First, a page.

BACK

"But atheism killed more people than Christianity !"?

Some estimates of organized murder and genocide are brandied about to try to make a case against Christianity or against atheism (or what they think atheism is). The number of 100 million deaths caused by the Inquisitions, the Crusades, and Christian tyrants (like Hitler) is sometimes used. In reply, Christians say "atheistic dictators" like Stalin and Mao have killed 150 million people, and that atheism must be immoral by that fact.

I'm not going to bicker on the numbers. The dictators of the 20th century killed more people because they had access to better weapons. Let's face it, the Dark Ages with machine guns and nuclear bombs wouldn't have lasted very long. Relatively speaking, the Christians had a lot more negative impact on their small European world than Stalin and Mao had on the entire Earth.

The people wielding the principles of Christianity, such as they are, are rightly seen as sanctioning these atrocities. To sanction Christianity is to sanction the idea that man's life is unimportant against the power of God, and that man's life can be crushed and discarded in the name of salvation. To sanction Christianity is to sanction the idea that material life is unimportant when one has a supernatural, eternal life in view, and that sacrificing oneself is noble. To sanction Christianity is to sanction the idea that all suffering and injustice was created by a good being. Christianity demeans, insults, opposes life at every turn.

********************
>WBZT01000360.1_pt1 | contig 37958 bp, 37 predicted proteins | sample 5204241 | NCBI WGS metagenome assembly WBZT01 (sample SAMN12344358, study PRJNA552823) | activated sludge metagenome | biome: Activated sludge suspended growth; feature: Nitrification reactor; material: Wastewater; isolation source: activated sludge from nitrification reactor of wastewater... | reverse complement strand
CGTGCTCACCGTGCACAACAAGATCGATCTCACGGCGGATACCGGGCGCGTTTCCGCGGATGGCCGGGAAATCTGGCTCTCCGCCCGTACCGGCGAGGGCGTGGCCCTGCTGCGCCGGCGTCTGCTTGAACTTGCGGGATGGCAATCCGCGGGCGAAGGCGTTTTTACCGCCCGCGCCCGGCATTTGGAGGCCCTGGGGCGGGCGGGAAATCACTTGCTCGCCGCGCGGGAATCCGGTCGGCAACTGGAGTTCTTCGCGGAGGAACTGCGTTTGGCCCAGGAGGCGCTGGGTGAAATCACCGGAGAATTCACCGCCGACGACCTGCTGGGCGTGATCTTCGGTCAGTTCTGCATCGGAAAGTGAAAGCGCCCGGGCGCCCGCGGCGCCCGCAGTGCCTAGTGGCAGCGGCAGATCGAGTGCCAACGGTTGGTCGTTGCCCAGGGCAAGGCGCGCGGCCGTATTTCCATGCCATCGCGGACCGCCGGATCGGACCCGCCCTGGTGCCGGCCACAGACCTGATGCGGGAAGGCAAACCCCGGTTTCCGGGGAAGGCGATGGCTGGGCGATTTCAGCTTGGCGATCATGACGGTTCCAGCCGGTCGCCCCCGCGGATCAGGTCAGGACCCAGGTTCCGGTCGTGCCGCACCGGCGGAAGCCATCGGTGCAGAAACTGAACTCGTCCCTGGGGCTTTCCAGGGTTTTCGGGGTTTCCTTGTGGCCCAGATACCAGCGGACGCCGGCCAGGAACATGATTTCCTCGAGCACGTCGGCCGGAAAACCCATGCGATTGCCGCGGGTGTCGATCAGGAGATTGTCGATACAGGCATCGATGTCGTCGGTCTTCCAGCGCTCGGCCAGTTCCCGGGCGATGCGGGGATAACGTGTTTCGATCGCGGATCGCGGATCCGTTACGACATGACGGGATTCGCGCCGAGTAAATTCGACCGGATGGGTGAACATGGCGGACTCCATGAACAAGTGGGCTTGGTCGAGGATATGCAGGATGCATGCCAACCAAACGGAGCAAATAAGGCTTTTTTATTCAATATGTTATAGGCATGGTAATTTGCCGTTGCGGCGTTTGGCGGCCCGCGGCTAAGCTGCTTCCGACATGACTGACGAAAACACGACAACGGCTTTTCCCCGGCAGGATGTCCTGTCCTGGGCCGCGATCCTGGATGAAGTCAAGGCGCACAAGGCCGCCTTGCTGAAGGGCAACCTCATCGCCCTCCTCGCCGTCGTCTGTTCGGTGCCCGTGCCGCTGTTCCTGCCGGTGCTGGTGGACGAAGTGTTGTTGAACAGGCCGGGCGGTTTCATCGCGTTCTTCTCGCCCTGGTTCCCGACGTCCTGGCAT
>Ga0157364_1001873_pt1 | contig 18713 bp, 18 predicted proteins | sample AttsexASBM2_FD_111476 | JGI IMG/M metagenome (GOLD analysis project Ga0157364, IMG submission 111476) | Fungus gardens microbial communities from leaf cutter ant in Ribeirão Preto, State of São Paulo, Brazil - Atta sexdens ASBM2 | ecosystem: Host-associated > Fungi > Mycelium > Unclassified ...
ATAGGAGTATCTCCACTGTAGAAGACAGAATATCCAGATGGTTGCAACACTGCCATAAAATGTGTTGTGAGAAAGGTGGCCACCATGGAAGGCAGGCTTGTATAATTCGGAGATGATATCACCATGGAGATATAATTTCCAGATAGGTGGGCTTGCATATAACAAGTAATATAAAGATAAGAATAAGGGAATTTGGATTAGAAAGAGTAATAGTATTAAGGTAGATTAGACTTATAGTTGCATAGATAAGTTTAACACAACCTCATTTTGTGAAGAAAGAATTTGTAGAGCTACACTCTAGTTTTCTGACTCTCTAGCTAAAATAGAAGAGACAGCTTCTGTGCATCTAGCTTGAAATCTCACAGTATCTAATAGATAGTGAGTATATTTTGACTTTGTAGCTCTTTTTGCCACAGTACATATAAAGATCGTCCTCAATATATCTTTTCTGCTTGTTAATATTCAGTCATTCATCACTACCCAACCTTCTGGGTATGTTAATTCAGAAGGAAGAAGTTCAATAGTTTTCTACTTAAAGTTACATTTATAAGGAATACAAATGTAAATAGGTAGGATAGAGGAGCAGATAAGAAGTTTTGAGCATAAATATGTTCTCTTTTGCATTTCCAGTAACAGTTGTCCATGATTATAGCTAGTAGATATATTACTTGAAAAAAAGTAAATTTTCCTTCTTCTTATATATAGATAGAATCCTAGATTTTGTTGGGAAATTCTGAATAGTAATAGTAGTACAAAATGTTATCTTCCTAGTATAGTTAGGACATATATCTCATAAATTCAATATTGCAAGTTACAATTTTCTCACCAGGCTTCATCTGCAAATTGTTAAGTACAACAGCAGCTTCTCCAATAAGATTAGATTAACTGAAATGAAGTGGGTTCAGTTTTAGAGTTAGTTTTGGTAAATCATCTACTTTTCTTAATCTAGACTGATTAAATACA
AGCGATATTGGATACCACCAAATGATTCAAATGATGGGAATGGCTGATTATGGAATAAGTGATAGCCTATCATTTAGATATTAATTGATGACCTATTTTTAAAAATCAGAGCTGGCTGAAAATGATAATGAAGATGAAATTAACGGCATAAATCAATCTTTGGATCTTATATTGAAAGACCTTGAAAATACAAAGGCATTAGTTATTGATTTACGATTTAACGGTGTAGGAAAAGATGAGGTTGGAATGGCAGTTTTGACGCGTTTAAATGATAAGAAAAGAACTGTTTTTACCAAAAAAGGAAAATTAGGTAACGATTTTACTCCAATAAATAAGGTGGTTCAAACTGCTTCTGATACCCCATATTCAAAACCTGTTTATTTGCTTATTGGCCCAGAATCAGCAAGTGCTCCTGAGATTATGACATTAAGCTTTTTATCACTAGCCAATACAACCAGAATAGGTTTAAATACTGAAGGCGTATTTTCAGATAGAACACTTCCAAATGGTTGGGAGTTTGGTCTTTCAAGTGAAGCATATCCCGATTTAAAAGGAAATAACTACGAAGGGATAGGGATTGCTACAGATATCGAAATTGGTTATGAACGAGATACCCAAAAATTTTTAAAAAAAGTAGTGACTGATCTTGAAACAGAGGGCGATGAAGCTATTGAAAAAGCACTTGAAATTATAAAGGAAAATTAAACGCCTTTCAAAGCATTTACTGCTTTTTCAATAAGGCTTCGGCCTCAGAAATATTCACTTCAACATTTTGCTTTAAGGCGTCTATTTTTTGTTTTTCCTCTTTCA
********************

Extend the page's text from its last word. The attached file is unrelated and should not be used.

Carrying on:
What about atheism ? Atheism is a lack of belief. It says absolutely nothing about moral matters. Some atheists are communists, that is true, but many more are utilitarians, and some, like me, are individualists. My principles include the notions that "genocide is not a great idea", "war is not a great idea" and "freedom is better than a dictatorship", all principles which would make the Earth a much better place for everyone.

In fact, communism is very much similar to Christianity, as all collectivist belief systems are similar. "God" is the ultimate collectivist entity. Just like political collectivists, Christians believe that all good can only come from the collective (the state/God), that blind belief in that collective is the way to salvation ("equality"/Heaven), and that our relations to others must be guided by that belief, not by the values of the individual (kill all the bourgeois/kill all the non-believers).

Here is a similar argument to that of the Christians :

1. Hitler was a vegetarian.
2. Hitler is responsible for the death of millions.
3. Vegetarians are following a diet responsible for the death of millions.

Diet has nothing to do with genocide (except perhaps the killing of small animals during harvest, which applies to all diets) any more than nonbelief in a sky-fairy does. Belief in the evil moral system of Christianity, however, has a lot to do with it. Belief systems generate bad morality, which drives out our natural, good morality.

Of course, Christians sometimes reply that murderers cannot be Christian. This is not only a variant of the True Scotsman fallacy, but outright false. Christianity has a great deal to say about murder - that it's fine to kill people when God tells you to, that war is justified if you are a "chosen people", and that any crime can be forgotten if you are a believer.

To this, all they have is the Ten Commandments, which state "thou shalt not KILL" not "thou shalt not murder", despite the hemming and hawing of theologians on this point. It is obvious to anyone that following such a rule is strictly impossible, and that the Christian hypocrites who scream for their idolatrous monuments of the Ten Commandments never have any intention of following it.

"Christian values " are nothing more than atheism scapegoating, designed to ignore the beam in their eyes. And another thing : if atheists are evil, then that means Christians are just as evil, because Christians are atheist (strong atheist, even !) towards 99% of all gods.